Europe's main stock markets rose strongly on Monday in a renewed "Santa rally" powered by a modest recovery in oil prices early in the day, dealers said.
London's benchmark FTSE 100 index climbed 0.48 percent to 6,576.76 points, the Paris CAC 40 added 0.30 percent to 4,254.43, and in Frankfurt the DAX 30 rose 0.81 percent to 9,865.76.
The euro rose to $1.2254 after sliding as low as $1.2220 in earlier Asian deals, matching Friday's two-year trough that was reached as the Federal Reserve signalled it may raise US interest rates in the middle of 2015.
"For the moment many of the worldwide indices have chosen to side with Santa, and have continued to rally despite oil’s renewed slip," said Spreadex trader Connor Campbell.
Oil prices rebounded modestly in early trade, but later turned down.
- Oil prices turn down -
London's Brent crude for February delivery shed $1.35 to $60.03 per barrel in late trading, and US benchmark West Texas Intermediate (WTI) for February fell $1.68 to $55.45 a barrel.
Oil prices had rebounded on Friday, wiping out losses earlier last week that saw prices hit fresh five-year lows on the back of ample supplies and mounting demand worries.
Oil has however shed about half its value since June, and a decision in November by the Organization of Petroleum Exporting Countries (OPEC) to maintain output levels despite falling prices has weighed heavily on the market.
Trading volumes meanwhile remained low with many investors away from their desks for the traditional Christmas and New Year holiday shutdown.
The Frankfurt stock market closes for Christmas at the end of trading on Tuesday, while London and Paris will shut down at lunchtime on Wednesday.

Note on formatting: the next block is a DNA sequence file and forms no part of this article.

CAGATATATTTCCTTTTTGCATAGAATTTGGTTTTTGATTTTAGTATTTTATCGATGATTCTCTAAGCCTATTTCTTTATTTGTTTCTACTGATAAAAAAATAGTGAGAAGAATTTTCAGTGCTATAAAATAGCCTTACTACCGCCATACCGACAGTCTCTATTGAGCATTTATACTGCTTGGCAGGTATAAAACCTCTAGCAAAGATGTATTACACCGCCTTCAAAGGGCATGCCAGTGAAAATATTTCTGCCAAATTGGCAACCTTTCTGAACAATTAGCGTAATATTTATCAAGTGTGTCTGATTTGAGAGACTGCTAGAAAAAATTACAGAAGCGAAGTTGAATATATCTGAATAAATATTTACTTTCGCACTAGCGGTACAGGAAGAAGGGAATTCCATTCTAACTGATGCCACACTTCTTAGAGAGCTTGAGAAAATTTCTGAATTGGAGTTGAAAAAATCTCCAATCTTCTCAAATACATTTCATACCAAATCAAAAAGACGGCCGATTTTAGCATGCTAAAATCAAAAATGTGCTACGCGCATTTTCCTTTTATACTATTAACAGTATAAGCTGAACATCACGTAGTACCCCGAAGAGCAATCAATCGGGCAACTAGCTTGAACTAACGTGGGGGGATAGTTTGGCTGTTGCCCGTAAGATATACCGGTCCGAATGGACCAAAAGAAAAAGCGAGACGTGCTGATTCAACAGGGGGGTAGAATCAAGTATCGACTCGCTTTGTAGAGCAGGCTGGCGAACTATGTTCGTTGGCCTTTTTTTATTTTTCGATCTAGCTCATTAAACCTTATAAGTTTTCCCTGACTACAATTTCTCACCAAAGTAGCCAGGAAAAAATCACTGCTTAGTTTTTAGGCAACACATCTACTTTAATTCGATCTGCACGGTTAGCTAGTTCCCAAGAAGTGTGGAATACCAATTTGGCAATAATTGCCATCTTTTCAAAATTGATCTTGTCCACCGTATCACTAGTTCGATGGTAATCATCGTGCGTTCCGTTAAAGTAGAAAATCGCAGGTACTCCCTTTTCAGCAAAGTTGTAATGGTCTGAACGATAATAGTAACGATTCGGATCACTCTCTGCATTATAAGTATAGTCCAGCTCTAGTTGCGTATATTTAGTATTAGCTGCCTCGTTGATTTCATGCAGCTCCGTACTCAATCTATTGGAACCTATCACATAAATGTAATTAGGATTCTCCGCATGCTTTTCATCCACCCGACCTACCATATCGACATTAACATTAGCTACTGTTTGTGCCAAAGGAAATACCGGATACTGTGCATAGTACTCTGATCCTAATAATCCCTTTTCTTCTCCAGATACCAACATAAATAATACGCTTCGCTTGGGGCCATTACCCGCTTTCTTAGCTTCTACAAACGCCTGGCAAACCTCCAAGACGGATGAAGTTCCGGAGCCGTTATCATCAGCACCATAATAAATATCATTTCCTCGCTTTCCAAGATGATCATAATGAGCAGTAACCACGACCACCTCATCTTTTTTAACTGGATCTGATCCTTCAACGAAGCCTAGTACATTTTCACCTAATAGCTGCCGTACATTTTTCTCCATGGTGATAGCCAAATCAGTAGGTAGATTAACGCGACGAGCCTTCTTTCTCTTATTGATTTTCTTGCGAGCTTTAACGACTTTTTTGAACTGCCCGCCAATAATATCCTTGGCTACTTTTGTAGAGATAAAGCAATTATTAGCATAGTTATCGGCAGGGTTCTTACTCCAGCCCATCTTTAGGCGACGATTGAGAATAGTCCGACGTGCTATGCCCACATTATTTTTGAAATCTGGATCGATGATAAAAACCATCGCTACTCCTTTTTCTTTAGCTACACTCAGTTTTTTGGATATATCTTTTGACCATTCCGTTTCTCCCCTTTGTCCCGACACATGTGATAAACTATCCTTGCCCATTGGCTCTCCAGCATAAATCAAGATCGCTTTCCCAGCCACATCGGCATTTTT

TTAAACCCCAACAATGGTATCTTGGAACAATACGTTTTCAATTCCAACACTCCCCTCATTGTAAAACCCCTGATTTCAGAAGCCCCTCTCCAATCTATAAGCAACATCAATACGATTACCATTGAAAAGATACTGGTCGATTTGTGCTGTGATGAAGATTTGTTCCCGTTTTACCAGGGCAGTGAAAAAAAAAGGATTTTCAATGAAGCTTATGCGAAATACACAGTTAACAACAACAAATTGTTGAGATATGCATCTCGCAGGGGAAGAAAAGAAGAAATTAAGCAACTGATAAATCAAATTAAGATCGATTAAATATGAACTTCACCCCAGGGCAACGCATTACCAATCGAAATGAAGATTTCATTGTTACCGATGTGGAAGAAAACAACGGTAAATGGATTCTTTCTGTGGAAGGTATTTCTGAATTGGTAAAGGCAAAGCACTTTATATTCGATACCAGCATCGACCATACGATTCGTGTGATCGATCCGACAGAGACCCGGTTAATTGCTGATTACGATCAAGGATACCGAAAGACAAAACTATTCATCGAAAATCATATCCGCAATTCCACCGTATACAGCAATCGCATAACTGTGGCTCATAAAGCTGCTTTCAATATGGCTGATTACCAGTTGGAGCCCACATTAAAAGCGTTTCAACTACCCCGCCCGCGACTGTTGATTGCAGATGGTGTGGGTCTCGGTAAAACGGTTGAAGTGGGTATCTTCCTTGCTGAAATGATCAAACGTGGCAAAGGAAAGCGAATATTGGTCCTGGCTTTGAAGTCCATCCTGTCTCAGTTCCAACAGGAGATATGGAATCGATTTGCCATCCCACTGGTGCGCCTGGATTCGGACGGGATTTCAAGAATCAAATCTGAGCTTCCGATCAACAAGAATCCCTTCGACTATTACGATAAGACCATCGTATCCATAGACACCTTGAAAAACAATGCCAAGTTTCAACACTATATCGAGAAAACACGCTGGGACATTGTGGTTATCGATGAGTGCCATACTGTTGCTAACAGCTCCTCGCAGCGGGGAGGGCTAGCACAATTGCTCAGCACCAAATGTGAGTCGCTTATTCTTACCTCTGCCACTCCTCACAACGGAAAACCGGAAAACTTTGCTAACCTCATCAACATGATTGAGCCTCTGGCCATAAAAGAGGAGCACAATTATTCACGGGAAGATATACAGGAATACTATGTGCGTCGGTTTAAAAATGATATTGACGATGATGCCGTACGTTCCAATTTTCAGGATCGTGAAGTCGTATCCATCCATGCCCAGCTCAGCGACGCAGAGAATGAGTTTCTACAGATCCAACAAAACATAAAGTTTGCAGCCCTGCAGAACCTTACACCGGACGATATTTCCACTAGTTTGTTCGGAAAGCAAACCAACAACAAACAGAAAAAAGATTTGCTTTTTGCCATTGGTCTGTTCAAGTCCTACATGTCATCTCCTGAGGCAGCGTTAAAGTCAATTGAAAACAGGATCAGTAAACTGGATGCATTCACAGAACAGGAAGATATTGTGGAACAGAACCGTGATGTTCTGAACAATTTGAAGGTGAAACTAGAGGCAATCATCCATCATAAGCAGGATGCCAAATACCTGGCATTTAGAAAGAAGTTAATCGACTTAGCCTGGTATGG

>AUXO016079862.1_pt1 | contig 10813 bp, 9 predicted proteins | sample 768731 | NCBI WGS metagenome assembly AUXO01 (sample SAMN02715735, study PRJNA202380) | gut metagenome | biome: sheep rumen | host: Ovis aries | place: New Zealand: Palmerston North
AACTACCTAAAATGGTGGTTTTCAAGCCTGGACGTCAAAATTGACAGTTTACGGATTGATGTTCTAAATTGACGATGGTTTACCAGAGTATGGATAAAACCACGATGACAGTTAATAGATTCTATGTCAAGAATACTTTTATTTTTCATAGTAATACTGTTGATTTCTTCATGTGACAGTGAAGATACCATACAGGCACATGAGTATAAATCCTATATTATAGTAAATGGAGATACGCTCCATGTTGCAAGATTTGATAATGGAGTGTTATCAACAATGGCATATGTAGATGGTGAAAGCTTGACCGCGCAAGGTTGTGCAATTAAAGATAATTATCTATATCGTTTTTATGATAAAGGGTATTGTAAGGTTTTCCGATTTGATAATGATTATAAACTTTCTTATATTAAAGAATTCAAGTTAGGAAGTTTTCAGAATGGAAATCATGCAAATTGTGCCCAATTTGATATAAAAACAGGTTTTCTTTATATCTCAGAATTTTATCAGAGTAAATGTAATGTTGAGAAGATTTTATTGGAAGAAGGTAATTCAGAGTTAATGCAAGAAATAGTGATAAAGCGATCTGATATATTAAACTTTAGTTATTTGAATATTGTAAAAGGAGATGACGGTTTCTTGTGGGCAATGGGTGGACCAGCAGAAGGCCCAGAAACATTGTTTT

- Focus 'remains on oil' -
"As we head towards the Christmas break and a short week, the main focus going forward is likely to remain on the recent volatility in the oil price, particularly if we get a fresh bout of selling pressure," said CMC Markets analyst Michael Hewson.
He added there were widespread concerns that further oil market declines "could prompt instability in oil-producing countries like Venezuela, Angola, Nigeria and Ecuador, and of course not forgetting Russia, as these countries struggle to balance their books, against a weakening currency, and a much weaker oil price."
Elsewhere, Asian equities also rose in thin trade Monday amid the festive season, tracking cues from Wall Street where stocks had also surged in a Fed-fuelled "Santa Claus rally" last week.
Indications that the US Federal Reserve will not raise interest rates in the coming months helped reassure investors and stocks returned to an upward trajectory.
Sydney soared 1.94 percent, Seoul gained 0.68 percent, Hong Kong climbed 1.26 percent and Shanghai was up 0.61 percent, while Tokyo closed flat.
Wall Street stocks were mostly higher ahead of a heavy day of economic data releases Tuesday.
The Dow Jones Industrial Average was up 0.45 percent to 17,885.33 points in midday trading.
The broad-based S&P 500 edged down 0.02 percent to 2,070.32, while the tech-rich Nasdaq Composite Index added 0.08 percent to 4,768.99.
Investors were looking ahead to Tuesday's economic reports, which include the third estimate of third-quarter gross domestic product and durable goods orders for November.
In Monday deals on the London Bullion Market, gold slid to $1,195.25 per ounce from $1,195.50 on Friday.